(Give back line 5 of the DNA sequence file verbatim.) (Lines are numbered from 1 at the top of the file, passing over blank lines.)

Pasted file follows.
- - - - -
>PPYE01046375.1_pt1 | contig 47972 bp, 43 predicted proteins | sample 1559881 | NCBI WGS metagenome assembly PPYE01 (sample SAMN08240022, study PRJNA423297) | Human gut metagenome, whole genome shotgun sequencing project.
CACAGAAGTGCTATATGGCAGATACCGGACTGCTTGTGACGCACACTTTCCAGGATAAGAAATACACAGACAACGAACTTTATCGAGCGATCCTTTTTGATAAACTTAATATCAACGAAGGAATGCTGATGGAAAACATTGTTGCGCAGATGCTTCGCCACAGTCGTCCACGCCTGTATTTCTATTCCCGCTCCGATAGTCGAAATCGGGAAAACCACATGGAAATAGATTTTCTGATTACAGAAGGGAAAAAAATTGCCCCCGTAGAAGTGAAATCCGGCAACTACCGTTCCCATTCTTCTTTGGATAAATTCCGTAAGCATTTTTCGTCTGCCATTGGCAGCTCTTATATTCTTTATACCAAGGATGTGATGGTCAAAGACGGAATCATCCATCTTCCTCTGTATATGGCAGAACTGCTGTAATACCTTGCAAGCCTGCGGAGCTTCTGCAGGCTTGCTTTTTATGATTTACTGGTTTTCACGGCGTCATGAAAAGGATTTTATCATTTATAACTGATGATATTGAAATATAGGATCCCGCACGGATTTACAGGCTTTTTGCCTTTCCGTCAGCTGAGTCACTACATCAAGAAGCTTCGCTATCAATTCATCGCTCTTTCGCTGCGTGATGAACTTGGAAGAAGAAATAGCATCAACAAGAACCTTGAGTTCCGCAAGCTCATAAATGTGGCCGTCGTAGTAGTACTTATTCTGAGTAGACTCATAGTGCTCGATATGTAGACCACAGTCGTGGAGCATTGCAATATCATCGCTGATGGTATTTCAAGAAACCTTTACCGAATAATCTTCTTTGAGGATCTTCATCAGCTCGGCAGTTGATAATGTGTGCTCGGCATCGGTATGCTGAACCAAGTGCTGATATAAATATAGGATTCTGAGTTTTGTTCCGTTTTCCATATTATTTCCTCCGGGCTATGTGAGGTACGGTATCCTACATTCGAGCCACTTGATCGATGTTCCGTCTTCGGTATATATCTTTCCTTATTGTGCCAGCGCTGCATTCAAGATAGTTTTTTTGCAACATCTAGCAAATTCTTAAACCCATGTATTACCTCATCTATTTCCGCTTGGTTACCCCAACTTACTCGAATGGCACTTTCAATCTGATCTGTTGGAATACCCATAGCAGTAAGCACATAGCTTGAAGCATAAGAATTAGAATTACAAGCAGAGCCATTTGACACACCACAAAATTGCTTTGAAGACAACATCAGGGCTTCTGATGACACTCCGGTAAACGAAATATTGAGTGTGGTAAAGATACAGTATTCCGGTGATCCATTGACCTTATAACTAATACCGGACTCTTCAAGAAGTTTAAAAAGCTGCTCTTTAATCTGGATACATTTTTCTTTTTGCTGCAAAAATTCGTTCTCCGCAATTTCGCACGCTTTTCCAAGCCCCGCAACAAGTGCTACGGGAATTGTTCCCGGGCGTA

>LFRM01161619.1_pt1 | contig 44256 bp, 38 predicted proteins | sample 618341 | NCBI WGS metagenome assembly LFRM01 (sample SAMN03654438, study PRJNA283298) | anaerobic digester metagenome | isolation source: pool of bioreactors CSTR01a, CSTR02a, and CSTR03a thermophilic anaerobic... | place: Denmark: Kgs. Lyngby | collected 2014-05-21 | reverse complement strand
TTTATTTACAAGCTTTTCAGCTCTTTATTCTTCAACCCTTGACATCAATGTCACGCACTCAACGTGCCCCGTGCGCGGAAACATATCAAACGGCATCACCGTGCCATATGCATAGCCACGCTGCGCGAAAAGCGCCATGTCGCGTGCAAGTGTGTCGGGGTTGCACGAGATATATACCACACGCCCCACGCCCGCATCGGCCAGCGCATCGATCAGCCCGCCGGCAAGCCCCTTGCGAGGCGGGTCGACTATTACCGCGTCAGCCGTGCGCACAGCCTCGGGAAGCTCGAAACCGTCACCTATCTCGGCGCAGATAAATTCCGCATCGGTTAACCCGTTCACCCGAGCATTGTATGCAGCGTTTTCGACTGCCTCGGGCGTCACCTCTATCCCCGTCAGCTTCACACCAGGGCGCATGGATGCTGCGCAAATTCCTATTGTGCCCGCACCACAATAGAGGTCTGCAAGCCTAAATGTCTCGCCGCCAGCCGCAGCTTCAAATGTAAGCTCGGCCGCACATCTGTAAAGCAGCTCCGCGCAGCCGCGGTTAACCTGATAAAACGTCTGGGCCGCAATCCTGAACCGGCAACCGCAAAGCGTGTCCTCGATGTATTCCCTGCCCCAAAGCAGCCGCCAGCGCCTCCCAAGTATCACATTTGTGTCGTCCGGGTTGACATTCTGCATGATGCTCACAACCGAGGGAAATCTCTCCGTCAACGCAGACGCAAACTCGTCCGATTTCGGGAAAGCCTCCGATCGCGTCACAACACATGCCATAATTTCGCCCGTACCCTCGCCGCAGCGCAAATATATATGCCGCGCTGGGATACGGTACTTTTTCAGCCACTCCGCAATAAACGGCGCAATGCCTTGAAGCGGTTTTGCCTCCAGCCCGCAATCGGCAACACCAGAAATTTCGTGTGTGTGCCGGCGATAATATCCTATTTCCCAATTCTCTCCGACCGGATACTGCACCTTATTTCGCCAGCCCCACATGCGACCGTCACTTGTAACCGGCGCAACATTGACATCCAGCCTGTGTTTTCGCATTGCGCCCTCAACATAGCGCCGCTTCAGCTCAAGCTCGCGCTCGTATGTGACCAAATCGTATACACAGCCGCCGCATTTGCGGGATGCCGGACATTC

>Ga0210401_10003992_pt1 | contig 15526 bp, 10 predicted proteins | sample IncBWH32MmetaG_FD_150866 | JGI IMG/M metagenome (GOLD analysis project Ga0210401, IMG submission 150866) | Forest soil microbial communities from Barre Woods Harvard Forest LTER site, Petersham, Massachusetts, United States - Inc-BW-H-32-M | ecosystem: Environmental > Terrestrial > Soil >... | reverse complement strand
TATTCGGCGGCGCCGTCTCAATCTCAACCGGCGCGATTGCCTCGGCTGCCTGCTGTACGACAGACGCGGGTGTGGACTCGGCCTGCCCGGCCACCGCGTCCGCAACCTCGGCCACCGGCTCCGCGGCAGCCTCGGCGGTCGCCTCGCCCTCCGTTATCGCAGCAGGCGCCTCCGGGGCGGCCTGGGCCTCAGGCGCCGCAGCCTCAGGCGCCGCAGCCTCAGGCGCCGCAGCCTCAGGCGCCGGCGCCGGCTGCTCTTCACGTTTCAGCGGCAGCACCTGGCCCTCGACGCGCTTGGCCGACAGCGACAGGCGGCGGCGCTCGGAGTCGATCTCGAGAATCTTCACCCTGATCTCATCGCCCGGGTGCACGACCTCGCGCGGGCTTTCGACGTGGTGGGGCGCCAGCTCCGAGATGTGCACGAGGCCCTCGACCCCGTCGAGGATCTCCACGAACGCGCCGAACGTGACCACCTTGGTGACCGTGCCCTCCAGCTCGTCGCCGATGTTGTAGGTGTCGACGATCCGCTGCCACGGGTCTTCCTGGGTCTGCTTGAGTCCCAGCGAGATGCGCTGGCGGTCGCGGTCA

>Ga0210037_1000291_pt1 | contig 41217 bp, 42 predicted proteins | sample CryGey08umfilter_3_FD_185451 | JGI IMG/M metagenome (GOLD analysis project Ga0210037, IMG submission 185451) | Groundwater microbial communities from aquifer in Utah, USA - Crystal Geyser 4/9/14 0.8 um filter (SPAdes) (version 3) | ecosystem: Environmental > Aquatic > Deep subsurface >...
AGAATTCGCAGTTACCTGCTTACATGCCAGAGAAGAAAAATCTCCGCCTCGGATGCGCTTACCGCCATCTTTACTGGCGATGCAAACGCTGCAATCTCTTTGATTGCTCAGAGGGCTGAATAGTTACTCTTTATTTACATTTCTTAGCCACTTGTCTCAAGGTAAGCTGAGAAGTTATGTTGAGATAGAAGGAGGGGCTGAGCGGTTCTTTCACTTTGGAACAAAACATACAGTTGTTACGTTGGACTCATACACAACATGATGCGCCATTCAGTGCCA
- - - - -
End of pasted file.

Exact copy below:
>Ga0210401_10003992_pt1 | contig 15526 bp, 10 predicted proteins | sample IncBWH32MmetaG_FD_150866 | JGI IMG/M metagenome (GOLD analysis project Ga0210401, IMG submission 150866) | Forest soil microbial communities from Barre Woods Harvard Forest LTER site, Petersham, Massachusetts, United States - Inc-BW-H-32-M | ecosystem: Environmental > Terrestrial > Soil >... | reverse complement strand